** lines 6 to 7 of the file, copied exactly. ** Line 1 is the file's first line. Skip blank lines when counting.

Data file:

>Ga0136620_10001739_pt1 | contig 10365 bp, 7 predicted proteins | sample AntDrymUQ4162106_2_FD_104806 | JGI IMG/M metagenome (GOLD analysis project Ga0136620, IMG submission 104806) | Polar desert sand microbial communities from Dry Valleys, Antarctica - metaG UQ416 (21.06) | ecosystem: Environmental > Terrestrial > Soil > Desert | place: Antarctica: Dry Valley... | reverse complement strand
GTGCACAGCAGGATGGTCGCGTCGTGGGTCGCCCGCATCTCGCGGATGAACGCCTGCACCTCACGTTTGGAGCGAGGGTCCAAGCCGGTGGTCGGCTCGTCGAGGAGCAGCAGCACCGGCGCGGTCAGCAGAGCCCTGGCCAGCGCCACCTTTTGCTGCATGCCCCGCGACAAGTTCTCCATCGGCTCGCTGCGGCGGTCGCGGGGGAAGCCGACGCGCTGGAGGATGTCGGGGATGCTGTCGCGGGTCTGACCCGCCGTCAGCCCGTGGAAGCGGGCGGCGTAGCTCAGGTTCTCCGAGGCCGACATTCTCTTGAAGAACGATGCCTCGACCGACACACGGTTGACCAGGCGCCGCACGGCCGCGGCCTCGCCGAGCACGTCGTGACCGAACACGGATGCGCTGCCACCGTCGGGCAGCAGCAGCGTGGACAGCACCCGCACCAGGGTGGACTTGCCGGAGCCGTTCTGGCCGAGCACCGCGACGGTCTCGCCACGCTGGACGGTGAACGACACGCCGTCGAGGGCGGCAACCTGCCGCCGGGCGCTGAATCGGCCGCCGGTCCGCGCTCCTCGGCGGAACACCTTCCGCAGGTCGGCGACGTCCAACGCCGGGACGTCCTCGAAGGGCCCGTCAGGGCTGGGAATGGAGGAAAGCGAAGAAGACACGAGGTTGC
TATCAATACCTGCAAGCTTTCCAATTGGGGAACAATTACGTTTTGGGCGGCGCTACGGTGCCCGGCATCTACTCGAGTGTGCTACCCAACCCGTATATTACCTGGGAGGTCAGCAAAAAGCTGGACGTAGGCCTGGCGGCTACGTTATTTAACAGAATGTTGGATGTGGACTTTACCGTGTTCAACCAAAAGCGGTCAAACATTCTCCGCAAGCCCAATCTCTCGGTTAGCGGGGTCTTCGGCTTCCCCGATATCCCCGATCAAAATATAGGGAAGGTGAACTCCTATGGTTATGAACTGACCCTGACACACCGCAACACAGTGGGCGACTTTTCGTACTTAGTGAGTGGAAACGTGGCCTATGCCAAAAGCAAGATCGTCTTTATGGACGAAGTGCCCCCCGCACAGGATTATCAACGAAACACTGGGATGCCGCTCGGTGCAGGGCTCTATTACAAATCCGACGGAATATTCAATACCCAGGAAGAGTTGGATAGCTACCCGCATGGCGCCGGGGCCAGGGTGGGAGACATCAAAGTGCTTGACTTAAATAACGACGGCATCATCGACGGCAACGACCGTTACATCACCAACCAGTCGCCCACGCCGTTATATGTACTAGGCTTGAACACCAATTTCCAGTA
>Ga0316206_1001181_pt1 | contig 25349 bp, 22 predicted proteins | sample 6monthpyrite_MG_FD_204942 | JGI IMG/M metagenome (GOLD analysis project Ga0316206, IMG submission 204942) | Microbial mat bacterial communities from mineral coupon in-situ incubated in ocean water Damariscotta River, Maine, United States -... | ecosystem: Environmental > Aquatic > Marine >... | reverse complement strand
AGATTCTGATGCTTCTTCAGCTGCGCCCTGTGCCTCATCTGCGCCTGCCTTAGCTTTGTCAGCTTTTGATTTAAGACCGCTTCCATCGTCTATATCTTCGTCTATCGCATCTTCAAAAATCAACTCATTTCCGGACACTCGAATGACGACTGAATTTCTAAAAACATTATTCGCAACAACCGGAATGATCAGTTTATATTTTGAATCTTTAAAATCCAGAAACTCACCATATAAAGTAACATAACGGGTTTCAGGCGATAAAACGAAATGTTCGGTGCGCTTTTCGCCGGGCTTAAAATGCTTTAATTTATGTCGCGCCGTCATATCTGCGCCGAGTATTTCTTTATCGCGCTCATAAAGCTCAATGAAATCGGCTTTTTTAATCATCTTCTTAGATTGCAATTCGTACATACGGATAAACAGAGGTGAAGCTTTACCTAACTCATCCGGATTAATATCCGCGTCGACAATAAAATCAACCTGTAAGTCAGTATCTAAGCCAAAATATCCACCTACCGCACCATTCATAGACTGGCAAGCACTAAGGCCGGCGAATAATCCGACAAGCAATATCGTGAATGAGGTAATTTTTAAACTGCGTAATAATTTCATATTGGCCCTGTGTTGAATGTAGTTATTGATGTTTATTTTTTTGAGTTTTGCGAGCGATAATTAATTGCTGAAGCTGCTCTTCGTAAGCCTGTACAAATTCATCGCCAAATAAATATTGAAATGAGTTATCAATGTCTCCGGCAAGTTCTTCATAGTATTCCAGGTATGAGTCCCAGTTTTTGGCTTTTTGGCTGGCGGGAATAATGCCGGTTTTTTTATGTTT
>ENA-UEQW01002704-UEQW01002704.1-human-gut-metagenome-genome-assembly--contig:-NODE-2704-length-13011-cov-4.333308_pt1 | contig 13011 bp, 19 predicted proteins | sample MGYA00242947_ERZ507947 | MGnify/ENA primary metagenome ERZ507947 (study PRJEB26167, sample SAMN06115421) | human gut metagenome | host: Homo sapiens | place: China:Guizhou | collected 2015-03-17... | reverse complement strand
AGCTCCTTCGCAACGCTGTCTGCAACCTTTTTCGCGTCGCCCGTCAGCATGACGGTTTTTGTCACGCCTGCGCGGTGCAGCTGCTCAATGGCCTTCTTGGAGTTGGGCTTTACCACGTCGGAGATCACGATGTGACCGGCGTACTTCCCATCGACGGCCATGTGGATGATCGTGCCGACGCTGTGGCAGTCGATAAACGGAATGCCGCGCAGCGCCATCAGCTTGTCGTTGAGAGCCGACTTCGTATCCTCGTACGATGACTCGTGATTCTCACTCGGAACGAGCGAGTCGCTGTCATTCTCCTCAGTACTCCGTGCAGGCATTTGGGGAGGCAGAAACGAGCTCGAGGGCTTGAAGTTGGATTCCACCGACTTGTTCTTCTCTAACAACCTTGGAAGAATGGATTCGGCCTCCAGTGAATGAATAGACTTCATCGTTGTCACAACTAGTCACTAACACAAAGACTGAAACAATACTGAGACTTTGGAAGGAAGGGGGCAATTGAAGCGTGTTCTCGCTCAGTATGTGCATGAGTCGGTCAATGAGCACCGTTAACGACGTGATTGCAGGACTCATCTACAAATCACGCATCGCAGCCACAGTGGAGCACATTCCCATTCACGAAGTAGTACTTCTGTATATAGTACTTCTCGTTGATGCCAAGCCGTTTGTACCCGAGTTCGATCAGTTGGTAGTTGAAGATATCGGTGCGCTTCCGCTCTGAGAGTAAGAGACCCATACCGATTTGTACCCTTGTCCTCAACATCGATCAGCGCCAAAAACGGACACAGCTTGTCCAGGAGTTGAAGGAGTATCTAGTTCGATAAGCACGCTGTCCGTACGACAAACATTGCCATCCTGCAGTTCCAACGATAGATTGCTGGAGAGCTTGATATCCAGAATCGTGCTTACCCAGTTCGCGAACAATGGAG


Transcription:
>ENA-UEQW01002704-UEQW01002704.1-human-gut-metagenome-genome-assembly--contig:-NODE-2704-length-13011-cov-4.333308_pt1 | contig 13011 bp, 19 predicted proteins | sample MGYA00242947_ERZ507947 | MGnify/ENA primary metagenome ERZ507947 (study PRJEB26167, sample SAMN06115421) | human gut metagenome | host: Homo sapiens | place: China:Guizhou | collected 2015-03-17... | reverse complement strand
AGCTCCTTCGCAACGCTGTCTGCAACCTTTTTCGCGTCGCCCGTCAGCATGACGGTTTTTGTCACGCCTGCGCGGTGCAGCTGCTCAATGGCCTTCTTGGAGTTGGGCTTTACCACGTCGGAGATCACGATGTGACCGGCGTACTTCCCATCGACGGCCATGTGGATGATCGTGCCGACGCTGTGGCAGTCGATAAACGGAATGCCGCGCAGCGCCATCAGCTTGTCGTTGAGAGCCGACTTCGTATCCTCGTACGATGACTCGTGATTCTCACTCGGAACGAGCGAGTCGCTGTCATTCTCCTCAGTACTCCGTGCAGGCATTTGGGGAGGCAGAAACGAGCTCGAGGGCTTGAAGTTGGATTCCACCGACTTGTTCTTCTCTAACAACCTTGGAAGAATGGATTCGGCCTCCAGTGAATGAATAGACTTCATCGTTGTCACAACTAGTCACTAACACAAAGACTGAAACAATACTGAGACTTTGGAAGGAAGGGGGCAATTGAAGCGTGTTCTCGCTCAGTATGTGCATGAGTCGGTCAATGAGCACCGTTAACGACGTGATTGCAGGACTCATCTACAAATCACGCATCGCAGCCACAGTGGAGCACATTCCCATTCACGAAGTAGTACTTCTGTATATAGTACTTCTCGTTGATGCCAAGCCGTTTGTACCCGAGTTCGATCAGTTGGTAGTTGAAGATATCGGTGCGCTTCCGCTCTGAGAGTAAGAGACCCATACCGATTTGTACCCTTGTCCTCAACATCGATCAGCGCCAAAAACGGACACAGCTTGTCCAGGAGTTGAAGGAGTATCTAGTTCGATAAGCACGCTGTCCGTACGACAAACATTGCCATCCTGCAGTTCCAACGATAGATTGCTGGAGAGCTTGATATCCAGAATCGTGCTTACCCAGTTCGCGAACAATGGAG